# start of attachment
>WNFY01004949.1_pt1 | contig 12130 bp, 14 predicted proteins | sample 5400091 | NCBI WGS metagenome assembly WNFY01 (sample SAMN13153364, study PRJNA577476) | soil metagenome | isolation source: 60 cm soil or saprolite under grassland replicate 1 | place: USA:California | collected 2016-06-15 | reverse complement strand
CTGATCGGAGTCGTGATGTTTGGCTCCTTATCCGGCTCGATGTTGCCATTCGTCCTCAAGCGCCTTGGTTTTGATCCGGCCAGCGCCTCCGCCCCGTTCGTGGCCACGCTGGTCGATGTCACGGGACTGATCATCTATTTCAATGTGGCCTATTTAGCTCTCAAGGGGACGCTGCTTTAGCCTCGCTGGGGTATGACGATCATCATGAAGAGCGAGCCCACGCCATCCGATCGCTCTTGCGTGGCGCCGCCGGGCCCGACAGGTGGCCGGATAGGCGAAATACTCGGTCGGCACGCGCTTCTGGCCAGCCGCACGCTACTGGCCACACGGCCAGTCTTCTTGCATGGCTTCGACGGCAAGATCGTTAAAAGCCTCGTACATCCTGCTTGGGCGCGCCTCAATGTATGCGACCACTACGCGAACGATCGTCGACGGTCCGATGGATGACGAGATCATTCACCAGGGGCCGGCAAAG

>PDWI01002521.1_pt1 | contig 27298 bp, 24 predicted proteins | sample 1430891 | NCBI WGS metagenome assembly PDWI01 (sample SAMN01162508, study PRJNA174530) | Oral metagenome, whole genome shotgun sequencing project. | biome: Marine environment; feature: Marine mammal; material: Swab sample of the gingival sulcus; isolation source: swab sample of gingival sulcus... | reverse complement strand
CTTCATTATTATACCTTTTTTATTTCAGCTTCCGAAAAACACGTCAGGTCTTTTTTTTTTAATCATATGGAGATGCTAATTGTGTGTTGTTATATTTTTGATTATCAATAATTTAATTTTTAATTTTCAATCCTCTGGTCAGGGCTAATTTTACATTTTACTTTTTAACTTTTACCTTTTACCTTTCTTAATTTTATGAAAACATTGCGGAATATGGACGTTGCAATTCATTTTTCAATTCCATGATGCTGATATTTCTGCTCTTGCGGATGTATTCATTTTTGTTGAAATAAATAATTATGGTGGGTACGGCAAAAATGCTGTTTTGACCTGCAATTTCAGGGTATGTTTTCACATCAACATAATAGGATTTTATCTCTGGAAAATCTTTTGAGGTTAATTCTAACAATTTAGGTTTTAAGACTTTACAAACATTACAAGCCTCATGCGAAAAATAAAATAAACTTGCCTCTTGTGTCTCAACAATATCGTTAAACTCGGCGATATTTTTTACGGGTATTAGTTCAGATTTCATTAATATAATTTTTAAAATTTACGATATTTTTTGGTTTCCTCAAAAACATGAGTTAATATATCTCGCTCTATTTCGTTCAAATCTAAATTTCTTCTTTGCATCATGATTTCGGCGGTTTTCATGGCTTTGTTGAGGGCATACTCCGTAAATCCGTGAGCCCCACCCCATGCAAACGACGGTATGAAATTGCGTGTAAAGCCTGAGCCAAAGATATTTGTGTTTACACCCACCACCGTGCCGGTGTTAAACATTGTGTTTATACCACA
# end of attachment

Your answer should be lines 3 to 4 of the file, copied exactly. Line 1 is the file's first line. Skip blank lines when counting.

>PDWI01002521.1_pt1 | contig 27298 bp, 24 predicted proteins | sample 1430891 | NCBI WGS metagenome assembly PDWI01 (sample SAMN01162508, study PRJNA174530) | Oral metagenome, whole genome shotgun sequencing project. | biome: Marine environment; feature: Marine mammal; material: Swab sample of the gingival sulcus; isolation source: swab sample of gingival sulcus... | reverse complement strand
CTTCATTATTATACCTTTTTTATTTCAGCTTCCGAAAAACACGTCAGGTCTTTTTTTTTTAATCATATGGAGATGCTAATTGTGTGTTGTTATATTTTTGATTATCAATAATTTAATTTTTAATTTTCAATCCTCTGGTCAGGGCTAATTTTACATTTTACTTTTTAACTTTTACCTTTTACCTTTCTTAATTTTATGAAAACATTGCGGAATATGGACGTTGCAATTCATTTTTCAATTCCATGATGCTGATATTTCTGCTCTTGCGGATGTATTCATTTTTGTTGAAATAAATAATTATGGTGGGTACGGCAAAAATGCTGTTTTGACCTGCAATTTCAGGGTATGTTTTCACATCAACATAATAGGATTTTATCTCTGGAAAATCTTTTGAGGTTAATTCTAACAATTTAGGTTTTAAGACTTTACAAACATTACAAGCCTCATGCGAAAAATAAAATAAACTTGCCTCTTGTGTCTCAACAATATCGTTAAACTCGGCGATATTTTTTACGGGTATTAGTTCAGATTTCATTAATATAATTTTTAAAATTTACGATATTTTTTGGTTTCCTCAAAAACATGAGTTAATATATCTCGCTCTATTTCGTTCAAATCTAAATTTCTTCTTTGCATCATGATTTCGGCGGTTTTCATGGCTTTGTTGAGGGCATACTCCGTAAATCCGTGAGCCCCACCCCATGCAAACGACGGTATGAAATTGCGTGTAAAGCCTGAGCCAAAGATATTTGTGTTTACACCCACCACCGTGCCGGTGTTAAACATTGTGTTTATACCACA